Summary: Our primary duty as Christians is to persevere diligently in the faith, despite mixed motivations, temptations to procrastinate, to fail to prioritize, or to wisely interpret daily invents in terms of the permanent rather than the temporary.
Wise and Foolish Virgins/Christians
In Wisdom 6: 12-16 it tells us that wisdom is of such great importance,it ultimately determines our destiny.And we know that the beginning of wisdom is fear of, or obedience to and respect for the Lord God. We know also that Jesus is the Word and Wisdom of God. Wisdom as the term is used here is learning by observation the moral consequences of human behavior so as to serve God and neighbor diligently with love.
In the parable of the Wise and Foolish Virgins, the difference between self-described Christians who accept Jesus intellectually but who fail to live a wise Christian life is made clear. Foolish people who regard themselves as Christians keep their oil lamp of faith lit for a limited time, but have neither the patience nor diligence to complete their moral responsibilities of doing good and avoiding or repenting for sin over an entire lifetime. They run out of oil; nowadays we might say they run out of gas. They are like the foolish builder earlier in the chapter who built his house on sand rather than the wise builder who constructed his house on rock. The rock is Jesus, the Wisdom of God. The wise builder not only hears Jesus’ words, but also follows them. He is rewarded with a durable house, one that can withstand the storms in life and serve as an eternal dwell place in heaven. He chooses wisely his foundation. The work of one who builds on sand is done in vain after a severe storm destroys his house. He fails to weather the spiritual crises in his earthly life (7:24-26).
The oil in the parable has been seen as faith, (Luther) or good works (various interpreters.) Both of these would be involved in the virtue of wisdom. Wisdom would also include being prepared for any foreseeable eventuality. The foolish virgins lacked that preparedness. They could not get it in time for the heavenly banquet. They are like those others who said to Jesus,” Lord, Lord,” but were denied the heavenly kingdom.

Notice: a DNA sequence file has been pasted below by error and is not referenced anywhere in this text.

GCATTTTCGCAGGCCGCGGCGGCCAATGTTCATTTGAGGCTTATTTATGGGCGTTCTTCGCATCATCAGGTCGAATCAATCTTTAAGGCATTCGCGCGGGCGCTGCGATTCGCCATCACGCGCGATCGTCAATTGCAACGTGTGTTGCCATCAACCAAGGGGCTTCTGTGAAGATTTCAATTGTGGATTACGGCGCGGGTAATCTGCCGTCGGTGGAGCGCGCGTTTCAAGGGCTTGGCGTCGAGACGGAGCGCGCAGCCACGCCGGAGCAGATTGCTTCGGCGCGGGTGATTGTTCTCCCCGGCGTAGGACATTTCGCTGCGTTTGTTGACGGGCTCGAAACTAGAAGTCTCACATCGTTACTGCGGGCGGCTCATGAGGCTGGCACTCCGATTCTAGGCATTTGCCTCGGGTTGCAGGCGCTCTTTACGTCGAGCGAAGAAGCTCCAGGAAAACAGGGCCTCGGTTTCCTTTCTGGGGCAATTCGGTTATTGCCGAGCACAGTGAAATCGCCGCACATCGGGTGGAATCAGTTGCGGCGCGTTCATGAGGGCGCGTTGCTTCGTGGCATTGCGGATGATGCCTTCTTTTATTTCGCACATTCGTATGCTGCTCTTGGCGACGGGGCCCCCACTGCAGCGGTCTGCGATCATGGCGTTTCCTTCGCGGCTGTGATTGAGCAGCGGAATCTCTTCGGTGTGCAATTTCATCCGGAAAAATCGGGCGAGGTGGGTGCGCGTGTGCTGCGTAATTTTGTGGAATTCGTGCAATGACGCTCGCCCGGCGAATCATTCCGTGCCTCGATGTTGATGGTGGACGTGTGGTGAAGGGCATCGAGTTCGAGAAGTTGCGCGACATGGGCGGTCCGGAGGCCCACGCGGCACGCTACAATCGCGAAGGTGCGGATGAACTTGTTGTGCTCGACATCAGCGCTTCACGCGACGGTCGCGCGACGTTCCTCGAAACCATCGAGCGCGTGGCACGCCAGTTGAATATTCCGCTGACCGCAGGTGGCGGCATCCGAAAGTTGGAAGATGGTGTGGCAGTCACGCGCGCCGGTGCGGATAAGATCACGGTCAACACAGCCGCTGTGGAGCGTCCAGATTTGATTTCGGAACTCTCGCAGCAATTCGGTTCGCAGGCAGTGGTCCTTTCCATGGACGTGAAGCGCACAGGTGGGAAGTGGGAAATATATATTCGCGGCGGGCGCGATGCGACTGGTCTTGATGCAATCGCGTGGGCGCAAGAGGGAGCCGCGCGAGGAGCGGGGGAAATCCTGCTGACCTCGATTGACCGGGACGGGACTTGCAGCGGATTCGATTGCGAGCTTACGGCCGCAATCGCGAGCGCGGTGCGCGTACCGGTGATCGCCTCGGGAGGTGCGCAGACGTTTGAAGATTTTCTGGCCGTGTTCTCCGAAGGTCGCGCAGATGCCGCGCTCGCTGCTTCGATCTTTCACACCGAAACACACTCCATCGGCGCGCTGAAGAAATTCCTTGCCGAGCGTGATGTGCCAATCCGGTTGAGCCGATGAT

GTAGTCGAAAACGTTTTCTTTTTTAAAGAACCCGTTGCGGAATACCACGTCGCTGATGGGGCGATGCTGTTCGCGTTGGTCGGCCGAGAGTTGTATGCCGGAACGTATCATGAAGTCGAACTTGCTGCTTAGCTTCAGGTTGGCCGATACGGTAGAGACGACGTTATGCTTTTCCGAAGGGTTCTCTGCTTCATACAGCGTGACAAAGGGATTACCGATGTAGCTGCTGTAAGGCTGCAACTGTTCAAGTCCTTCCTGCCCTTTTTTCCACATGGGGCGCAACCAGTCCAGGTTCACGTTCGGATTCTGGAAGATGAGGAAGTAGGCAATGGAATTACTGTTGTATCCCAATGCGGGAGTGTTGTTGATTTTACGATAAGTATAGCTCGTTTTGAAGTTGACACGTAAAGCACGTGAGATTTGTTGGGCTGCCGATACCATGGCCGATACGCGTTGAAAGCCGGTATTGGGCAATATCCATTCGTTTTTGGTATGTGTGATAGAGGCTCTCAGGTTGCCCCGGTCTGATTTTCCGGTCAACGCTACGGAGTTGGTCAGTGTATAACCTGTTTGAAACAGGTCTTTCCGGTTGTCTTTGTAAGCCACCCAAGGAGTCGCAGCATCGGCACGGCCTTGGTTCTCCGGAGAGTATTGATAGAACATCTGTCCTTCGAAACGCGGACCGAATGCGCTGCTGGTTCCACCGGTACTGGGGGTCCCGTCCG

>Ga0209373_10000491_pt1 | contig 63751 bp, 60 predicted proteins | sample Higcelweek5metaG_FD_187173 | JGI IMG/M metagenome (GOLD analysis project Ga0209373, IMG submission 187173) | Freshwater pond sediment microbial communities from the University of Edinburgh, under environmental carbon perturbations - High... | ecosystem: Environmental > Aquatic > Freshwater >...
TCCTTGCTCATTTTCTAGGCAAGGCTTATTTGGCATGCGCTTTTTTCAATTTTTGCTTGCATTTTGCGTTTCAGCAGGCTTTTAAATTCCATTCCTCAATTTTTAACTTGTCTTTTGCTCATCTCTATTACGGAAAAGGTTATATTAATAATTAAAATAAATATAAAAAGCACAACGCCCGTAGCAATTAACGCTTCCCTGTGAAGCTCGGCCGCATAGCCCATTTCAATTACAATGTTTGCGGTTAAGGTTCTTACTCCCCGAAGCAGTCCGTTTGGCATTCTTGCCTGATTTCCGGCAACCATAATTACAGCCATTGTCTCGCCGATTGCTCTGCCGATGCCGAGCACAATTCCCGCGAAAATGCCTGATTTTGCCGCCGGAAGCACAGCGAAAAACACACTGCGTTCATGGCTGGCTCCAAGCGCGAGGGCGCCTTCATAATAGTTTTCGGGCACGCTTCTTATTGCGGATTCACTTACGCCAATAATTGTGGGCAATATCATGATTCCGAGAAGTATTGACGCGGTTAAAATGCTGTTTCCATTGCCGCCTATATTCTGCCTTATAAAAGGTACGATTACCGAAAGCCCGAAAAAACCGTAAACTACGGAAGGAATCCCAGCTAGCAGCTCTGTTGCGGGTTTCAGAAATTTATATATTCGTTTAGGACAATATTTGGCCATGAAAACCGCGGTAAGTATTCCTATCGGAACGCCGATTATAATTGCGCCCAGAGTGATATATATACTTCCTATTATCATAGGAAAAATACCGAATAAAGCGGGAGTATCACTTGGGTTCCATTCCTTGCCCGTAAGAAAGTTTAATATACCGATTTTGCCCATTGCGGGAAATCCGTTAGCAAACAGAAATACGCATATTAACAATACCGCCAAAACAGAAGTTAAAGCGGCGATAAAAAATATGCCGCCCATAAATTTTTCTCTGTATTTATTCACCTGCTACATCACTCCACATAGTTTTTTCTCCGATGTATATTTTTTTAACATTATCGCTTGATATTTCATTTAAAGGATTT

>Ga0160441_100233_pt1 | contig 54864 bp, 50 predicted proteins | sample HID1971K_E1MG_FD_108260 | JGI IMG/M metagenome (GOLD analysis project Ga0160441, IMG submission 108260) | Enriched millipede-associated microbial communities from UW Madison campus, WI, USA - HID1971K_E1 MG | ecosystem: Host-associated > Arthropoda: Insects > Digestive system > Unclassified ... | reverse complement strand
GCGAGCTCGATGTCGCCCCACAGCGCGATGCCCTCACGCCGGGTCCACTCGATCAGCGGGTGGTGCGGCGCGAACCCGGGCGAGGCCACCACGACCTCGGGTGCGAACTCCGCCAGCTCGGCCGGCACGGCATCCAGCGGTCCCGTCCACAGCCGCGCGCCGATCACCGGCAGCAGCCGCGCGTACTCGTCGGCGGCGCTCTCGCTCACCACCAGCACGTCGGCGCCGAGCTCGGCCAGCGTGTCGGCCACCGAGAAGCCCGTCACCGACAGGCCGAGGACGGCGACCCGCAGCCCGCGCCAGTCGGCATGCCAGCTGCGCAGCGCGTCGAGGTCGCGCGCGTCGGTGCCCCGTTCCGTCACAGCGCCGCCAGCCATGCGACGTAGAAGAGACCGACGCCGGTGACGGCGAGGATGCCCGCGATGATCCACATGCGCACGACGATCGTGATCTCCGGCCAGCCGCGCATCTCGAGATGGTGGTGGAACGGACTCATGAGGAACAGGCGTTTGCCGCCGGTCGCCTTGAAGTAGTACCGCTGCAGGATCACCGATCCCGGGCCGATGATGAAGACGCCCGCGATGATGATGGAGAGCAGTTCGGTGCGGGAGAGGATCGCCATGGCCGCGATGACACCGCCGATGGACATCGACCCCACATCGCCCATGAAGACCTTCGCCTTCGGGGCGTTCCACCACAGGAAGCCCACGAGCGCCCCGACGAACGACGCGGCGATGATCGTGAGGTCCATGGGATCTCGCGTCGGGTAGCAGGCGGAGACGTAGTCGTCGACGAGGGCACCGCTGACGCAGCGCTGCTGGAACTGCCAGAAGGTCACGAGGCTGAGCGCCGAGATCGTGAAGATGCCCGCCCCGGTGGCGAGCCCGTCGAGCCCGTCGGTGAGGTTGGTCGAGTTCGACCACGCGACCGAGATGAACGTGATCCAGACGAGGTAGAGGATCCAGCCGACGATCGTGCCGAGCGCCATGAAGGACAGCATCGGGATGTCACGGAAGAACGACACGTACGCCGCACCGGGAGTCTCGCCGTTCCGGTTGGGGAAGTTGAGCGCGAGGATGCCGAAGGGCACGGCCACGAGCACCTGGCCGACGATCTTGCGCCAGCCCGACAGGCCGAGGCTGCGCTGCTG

Loss of zeal and diligence leads to unpreparedness at the end of life on earth.The oil already in the foolish virgins’ lamps is not enough for the wedding banquet of God’s kingdom. Christ the bridegroom is delayed. His coming for the final judgment is taking longer than expected. Some expected the coming during their own lifetime, and when that didn’t happen, their commitment to doing the will of God as manifest in Jesus begins to wane, like the light of their lamps.
The lamp oil that keeps the light shining might be seen as including Christian charity, although we must avoid evil as well as do good in our commitment to doing God’s will. In charity,we must live according to the Beatitudes and be like the sheep rather than the goats, the ones who cooperate with Jesus in serving his people rather than ignoring those in need. Those whom Jesus classified as goats did not realize that what they did for the least of God’s people, they did for Jesus Himself (Matthew 25:31-46). The goat-people didn’t even understand why they didn’t make it to heaven
The foolish virgins then, who lack the wisdom to be prepared for the final judgment, will not enter into the heavenly banquet. They are like the guest who showed up for another banquet without a wedding garment. He wasn’t prepared. When he could not explain why he had not done his part in response to Jesus’ invitation to salvation, he was sent away.
It may have seemed cruel for the wise virgins, who prepared themselves for the coming of the bridegroom at any hour of the night by bringing enough oil for any eventuality, to share with the foolish ones. The wise cannot help out the foolish because each one of us must work out out own salvation; we cannot live someone else’s life for them. Like the wise virgins, those who will be saved will tell the foolish virgins what they need to do to have sufficient oil, to get it from God, who is the provider rather than merchants who were the providers in the parable. Faithful Christians might be said to be providing an opportunity for learning to serve God by their good example, however. We don’t purchase our salvation; we work it out in fear and trembling. We must all be responsible representatives of God’s love. Rather than acting cruelly, then, the wise virgins, or faithful Christians, are giving good counsel, or good advice. Time, unfortunately, runs out before the doors to the heavenly banquet hall are closed to the foolish virgins. We only have one limited lifetime to prepare ourselves to share in Christ’s Resurrection.
Still, we need to be concerned for the spiritual welfare of the foolish. If we don’t warn people of wrongdoing, we too will be held responsible. ( Ezequiel 3:18). In addition, all of us act foolishly at times, sometimes habitually. Spouses are entrusted with watching out for each other spiritually, as are friends and family members. They are in a sense like guardian angels to each other, providing good counsel, good advice. Indeed, the wise have an obligation to counsel the foolish